TV and Beyond: Recapping London Screens 2013

Image from a sponsored Industry Panel session at this year’s London Screens.

Last week I chaired my last AdMonsters conference for now. It was the conference looking at the second screen, omni-screen attribution, and the multi-channel aspect of advertising.

Luckily, I had a second moderator too, so the day was a little less stressful compared to previous conferences. Below you find my key take aways from the day:

Twitter had a presentation, and I am often wondering how they will make money, particularly that they are now a public-limited company. But they started to connect TV and social, the public conversation, through a little hashtag. The conversations around a product, a TV show or a topic can be scaled and brands or advertisers can engage and get communicating. Actually, this is a great way of utilising the second screen to TV, the mobile, from which 82% of all tweets are sent.

Often, I wonder what we did in the time before Twitter. I suppose it gives the shy people an opportunity to engage, the loud people the opportunitiy to write rather than to shout, and of course it gives brands a way of communicating with their fan bases. It gives me a way of ranting about commuting with Southern Railway. This wasn’t there before – this is incremental reach and engagement. Soon,  Twitter will allow synced advertising to the TV streamed advertising. Also, Vine, its video micro-chatter programme, gives it another channel too. I believe there will be more exciting things ahead.

Nielsen’s presentation was aiming to give us a good understanding of cross-device measurement, which is what’s been done so far. It tells us that, actually, you cannot really measure people; but, you should measure people, and you shouldn’t trust the 3rd-party cookie. So measuring people is becoming more important, i.e,. people NOT cookies, collecting data, encoding data, and making use of big data. Yet, we all know that big data only answers the ‘what’ question, not the ‘why’. So we measure the person after all, but we cannot measure unduplicated reach across devices and also the sample sizes Nielsen showed seemed a bit vague. I believe they got the infrastructure, the idea and experience but is there enough scale in Europe. Hopefully we hear more exciting stuff soon!

The whole debate about the preferred screen, or as Jon from ITV put it in a later discussion, “the biggest preferred screen after TV is your second screen”, started with his X Factor case study. He made a good point that from a broadcaster perspective, the mobile or tablet would always be a second screen, yet TV learned from those devices to link them up and engage with their audience in real time. His case for Dominos Pizza was clear, close to 750,000 pizzas were thrown into boxes in an online game on the X Factor application whilst people were supposed to be watching the show. Engagement in apps, questions and answers, games and prize wins, are crucial for a good engagement. I enjoyed this session and it made a lot of sense.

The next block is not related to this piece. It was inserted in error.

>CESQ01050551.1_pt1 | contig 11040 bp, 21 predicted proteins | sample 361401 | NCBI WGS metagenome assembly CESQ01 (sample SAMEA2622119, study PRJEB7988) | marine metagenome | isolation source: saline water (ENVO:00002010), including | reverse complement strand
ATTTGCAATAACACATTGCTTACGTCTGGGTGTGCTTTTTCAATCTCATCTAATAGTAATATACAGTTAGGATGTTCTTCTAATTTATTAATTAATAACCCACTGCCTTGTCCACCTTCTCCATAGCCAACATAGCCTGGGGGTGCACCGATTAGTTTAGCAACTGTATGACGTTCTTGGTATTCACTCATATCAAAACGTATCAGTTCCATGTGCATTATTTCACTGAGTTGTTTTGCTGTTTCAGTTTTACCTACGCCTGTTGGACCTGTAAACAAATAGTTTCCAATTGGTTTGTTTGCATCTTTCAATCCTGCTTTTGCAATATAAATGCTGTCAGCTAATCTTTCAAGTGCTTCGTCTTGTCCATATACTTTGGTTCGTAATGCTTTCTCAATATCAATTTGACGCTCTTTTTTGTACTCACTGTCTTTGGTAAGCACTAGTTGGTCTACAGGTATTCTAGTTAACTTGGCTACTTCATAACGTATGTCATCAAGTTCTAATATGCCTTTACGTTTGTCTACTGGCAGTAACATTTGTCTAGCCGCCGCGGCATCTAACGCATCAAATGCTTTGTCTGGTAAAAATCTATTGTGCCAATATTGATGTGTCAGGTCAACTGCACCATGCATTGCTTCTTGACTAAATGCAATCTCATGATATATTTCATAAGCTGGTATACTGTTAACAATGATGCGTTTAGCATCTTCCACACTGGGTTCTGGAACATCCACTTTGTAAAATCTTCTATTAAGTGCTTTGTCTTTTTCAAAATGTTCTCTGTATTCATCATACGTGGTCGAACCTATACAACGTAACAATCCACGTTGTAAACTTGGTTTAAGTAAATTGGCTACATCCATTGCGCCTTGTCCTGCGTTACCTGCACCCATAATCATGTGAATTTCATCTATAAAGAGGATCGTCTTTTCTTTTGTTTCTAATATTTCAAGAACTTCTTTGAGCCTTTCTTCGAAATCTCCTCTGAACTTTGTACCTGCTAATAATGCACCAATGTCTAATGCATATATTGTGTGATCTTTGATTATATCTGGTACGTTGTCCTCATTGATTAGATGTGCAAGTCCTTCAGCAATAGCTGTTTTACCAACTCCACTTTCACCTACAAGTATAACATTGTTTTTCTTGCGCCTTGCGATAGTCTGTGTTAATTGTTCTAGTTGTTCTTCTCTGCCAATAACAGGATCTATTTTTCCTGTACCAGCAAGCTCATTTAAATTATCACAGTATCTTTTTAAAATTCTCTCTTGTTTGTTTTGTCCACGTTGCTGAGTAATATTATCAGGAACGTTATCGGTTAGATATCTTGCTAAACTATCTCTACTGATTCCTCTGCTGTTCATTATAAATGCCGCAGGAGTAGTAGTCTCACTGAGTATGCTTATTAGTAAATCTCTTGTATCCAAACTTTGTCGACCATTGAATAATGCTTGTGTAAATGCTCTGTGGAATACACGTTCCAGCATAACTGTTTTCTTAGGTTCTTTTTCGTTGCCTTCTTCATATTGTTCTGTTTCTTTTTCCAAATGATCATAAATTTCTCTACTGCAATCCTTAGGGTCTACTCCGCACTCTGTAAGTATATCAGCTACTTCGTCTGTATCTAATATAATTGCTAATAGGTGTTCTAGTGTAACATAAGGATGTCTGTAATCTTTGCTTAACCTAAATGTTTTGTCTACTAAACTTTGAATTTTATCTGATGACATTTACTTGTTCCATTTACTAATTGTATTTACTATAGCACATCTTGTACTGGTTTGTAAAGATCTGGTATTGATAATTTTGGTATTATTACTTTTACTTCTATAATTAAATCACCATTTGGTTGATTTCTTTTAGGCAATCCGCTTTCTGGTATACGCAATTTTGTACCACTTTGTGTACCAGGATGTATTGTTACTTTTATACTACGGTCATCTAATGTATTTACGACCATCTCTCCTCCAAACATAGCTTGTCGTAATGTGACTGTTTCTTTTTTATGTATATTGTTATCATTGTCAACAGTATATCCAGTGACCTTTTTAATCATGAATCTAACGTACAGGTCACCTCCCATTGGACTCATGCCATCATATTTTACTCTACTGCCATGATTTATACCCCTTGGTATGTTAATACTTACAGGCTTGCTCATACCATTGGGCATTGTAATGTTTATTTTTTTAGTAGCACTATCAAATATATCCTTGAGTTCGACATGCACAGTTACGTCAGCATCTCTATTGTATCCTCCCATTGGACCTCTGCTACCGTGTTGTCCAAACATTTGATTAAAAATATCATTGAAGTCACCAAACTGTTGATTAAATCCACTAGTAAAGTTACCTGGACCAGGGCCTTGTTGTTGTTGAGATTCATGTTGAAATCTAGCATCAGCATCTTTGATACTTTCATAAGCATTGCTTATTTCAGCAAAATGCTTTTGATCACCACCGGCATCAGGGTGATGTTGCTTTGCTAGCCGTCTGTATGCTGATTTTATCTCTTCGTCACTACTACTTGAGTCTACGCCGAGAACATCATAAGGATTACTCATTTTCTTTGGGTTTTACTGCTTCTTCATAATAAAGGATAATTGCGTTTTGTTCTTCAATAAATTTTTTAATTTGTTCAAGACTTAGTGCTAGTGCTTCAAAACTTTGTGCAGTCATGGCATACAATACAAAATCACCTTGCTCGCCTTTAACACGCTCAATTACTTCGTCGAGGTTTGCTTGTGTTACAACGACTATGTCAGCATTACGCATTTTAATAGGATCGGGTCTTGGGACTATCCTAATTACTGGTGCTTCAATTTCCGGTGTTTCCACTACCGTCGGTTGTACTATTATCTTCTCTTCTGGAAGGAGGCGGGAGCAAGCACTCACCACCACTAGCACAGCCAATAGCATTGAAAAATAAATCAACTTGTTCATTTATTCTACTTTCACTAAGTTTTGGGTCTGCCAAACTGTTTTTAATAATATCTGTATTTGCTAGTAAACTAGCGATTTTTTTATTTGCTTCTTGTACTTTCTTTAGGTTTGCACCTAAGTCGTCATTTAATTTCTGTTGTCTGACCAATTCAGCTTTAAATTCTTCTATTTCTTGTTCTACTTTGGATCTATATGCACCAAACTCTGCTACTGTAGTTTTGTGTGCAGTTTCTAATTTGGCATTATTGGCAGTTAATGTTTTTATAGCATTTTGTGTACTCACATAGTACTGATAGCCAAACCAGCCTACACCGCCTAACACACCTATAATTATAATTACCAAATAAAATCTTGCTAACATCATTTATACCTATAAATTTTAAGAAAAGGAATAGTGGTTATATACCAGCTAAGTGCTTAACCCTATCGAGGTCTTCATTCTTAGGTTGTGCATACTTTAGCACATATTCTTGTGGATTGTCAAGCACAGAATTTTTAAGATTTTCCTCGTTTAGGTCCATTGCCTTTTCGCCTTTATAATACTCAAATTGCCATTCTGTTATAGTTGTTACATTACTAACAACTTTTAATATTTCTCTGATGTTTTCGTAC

Whilst, of course those campaigns achieve a high CTR, brand awareness and engagement, the idea as such is not new. However, the challenge to deliver it, make it more engaging and proving the ROI is getting harder. The technology to link the “live advertising on TV” to “in-app or mobile/desktop web advertising” will be a future proof thing. Adobe and M6 showed that clearly during their ‘fireside chat’ too.

And again, in the ongoing discussions on the second screen panel, the attribution panel, and the transcendent screen panel…the overall view was the same. Mobile is the preferred device for most things. Then if anything important needs to be done, we choose a laptop/desktop, whilst the tablet is more of an entertainment device. With price points dropping and Tesco and Argos both making tablets available for the masses, it will be the first screen for anyone accessing the Web soon. Mobiles and tablets are dominating the online access, being used whilst TV is on in the background. Some would differentiate on the emotional attachment to each device too.

Of course, TV is still being watched, maybe even more intensely by connecting the devices – the advertising and engaging through apps rather than the “red button”. But online and offline are merging too: Blippar showed us an amazing case study about AR (Augmented Reality). Quisma nicely pointed out, as stated before, that only a few companies have logged in accounts across all screens: Amazon, Twitter, Yahoo!, Apple, Microsoft and Google. They will be able to track you. AdTruth, Drawbridge and others try to crack attribution and identification without cookies yet still haven’t quite got to where the big guys are. Or have they?

Now my last question to the audience would be: do we actually want to be targeted across all devices or is it uncool to see the same ad on your mobile whilst seeing it on TV. Would complementary ads be better? How does the re-targeting piece fit in?

There are still a lot of unanswered questions. As I am hoping to continue to contribute to the AdMonsters programmes in the future, I am looking forward to continuing the conversation.

We see you at the next AdMonsters hopefully.